Montreal mayor wants infrastructure funding

Montreal's mayor says the crumbling infrastructure in his city serves as an ominous warning for the entire country of what could happen unless urban centres get more funding.

Ville-Marie Tunnel collapse amplifies infrastructure concerns

Tremblay calls for more federal infrastructure funding. 3:21

Montreal's mayor says the crumbling infrastructure in his city serves as an ominous warning for the entire country of what could happen unless urban centres get more funding.

Gérald Tremblay held a news conference Tuesday near a partly collapsed tunnel to argue that federal and provincial governments need to invest more political capital in cities.

He derided recent funding as a drop in the bucket compared to the needs of cities — estimated by some economists at $120 billion.

Tremblay said his administration has been forced to take unpopular measures with fees and parking meters, and he urged his counterparts at the federal and provincial levels to show similar courage.

He cited two possible examples: provincial toll booths and an increase in the federal gas tax.

"Sometimes it takes a crisis to make decision-makers move faster," Tremblay said. "But it's not just a Montreal problem.

"When I talk to my colleagues in other big Canadian cities it's the same issue — we have a $120-billion hole...

"Eighty per cent of people in Canada live in cities. We need to recognize their needs better, on a financial level."

Bad year for Montreal roads

Montrealers have reached a boiling point in the wake of road shutdowns, collapsing concrete, and warnings of potential danger to major existing infrastructure.

The city already deals with monster traffic jams at odd hours, and there are fears the problem may get worse.

The Quebec government has taken much of the heat during Montrealers' summer of discontent.

Some observers call Montreal's problems a special case — the result of too much road salt, too little inspection, shoddy workmanship and winters far colder than Toronto's.

The provincial government has sought to divert the blame, in part, to past administrations that either ignored infrastructure or laid off inspectors because of fiscal constraints.

Quebec also defended itself amid reports Tuesday that an engineering study three years ago accurately warned about the potential ceiling collapse above the Ville-Marie Expressway.

2008 engineering report warned the tunnel's deteriorating condition was in a "critical" state and had become dangerous to users. 

But Transport Minister Sam Hamad said the province had already conducted the necessary safety inspections and maintenance work recommended in that report.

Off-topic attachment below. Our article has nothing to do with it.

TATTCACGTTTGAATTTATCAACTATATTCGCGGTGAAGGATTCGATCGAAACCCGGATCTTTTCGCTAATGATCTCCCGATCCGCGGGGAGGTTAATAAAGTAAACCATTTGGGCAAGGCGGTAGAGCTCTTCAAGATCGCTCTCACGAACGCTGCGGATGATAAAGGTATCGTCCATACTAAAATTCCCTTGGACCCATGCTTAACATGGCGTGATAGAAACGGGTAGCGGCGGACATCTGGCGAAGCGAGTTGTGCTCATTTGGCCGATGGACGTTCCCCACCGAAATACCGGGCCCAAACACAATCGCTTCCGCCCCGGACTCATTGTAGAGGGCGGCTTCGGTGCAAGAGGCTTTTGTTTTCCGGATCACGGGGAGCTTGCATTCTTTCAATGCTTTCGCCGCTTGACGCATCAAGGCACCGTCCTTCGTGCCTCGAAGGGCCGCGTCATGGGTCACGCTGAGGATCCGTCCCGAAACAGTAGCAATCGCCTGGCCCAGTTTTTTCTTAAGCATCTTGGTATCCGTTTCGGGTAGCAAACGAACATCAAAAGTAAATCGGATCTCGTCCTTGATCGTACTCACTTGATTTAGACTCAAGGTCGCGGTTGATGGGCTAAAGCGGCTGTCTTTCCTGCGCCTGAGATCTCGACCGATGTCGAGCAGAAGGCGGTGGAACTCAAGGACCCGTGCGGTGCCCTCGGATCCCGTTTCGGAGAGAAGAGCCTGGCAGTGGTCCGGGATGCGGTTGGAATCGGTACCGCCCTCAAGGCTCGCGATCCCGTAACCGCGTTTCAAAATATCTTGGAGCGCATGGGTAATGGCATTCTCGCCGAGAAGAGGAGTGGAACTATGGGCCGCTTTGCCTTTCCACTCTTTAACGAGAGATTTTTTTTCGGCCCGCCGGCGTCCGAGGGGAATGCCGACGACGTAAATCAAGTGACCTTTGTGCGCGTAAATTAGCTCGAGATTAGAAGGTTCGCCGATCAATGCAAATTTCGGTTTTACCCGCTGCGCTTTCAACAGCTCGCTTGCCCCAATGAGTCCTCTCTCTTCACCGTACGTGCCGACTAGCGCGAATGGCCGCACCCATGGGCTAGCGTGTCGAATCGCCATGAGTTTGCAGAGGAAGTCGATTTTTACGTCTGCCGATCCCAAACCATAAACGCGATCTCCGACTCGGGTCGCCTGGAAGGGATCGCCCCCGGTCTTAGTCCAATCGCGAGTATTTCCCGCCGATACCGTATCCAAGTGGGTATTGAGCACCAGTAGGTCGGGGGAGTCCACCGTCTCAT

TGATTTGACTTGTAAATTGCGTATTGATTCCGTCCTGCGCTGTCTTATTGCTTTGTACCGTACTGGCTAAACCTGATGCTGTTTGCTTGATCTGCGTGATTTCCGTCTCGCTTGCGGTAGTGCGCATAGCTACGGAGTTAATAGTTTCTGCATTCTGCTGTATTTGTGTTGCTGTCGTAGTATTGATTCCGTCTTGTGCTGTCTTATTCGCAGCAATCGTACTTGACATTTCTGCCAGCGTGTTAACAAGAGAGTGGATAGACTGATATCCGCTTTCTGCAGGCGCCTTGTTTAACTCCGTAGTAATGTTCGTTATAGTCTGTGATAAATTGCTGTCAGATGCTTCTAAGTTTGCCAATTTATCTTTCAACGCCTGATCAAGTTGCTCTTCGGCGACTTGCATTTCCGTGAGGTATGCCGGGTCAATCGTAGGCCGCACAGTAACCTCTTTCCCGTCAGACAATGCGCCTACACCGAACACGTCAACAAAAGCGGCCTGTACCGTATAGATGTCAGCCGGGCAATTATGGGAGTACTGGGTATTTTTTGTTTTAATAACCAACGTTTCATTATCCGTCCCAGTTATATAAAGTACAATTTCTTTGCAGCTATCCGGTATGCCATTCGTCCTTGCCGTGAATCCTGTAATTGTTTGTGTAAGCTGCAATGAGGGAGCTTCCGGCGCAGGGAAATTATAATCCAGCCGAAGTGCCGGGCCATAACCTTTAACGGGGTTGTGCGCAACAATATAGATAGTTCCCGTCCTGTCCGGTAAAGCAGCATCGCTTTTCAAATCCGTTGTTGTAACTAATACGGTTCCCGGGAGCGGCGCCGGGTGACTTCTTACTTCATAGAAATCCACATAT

He suggested Sunday's incident, where a 25-ton chunk of concrete smashed onto the expressway, was unrelated.

Hamad said it was work at a nearby construction site, and not long-term damage, that may have destabilized the tunnel's ceiling.

Still, Hamad admitted more work is needed on the provincial road infrastructure.

"It's clear that over the last 20 years there was not enough investment," he told reporters Tuesday.

"Citizens are asking, 'What's going on with our infrastructure?' And they're right."

'Citizens are feeling insecure' says mayor

The concrete cave-in comes at a time when Montreal's aging, decaying road network has forced the closure of several sections of major overpasses and bridges.

The state of the city's road network – which has caused monstrous traffic jams for years and, now, safety concerns – has long been a local frustration.

The heightened tension was palpable at Hamad's news conference Tuesday when one of his staff members got into a shoving and shouting match with reporters during a testy question-and-answer session.

That came after a column in a prominent newspaper Tuesday that included a swear word in its headline, in reference to the transport minister.

Hamad says his department will be transparent and release all engineering reports on the tunnel to the public.

The mayor acknowledged the public frustration.

"When you look at citizens' comments, when you read the newspapers, citizens are feeling insecure — they're worried," Tremblay said.

"And when citizens are worried, that has consequences on economic prosperity."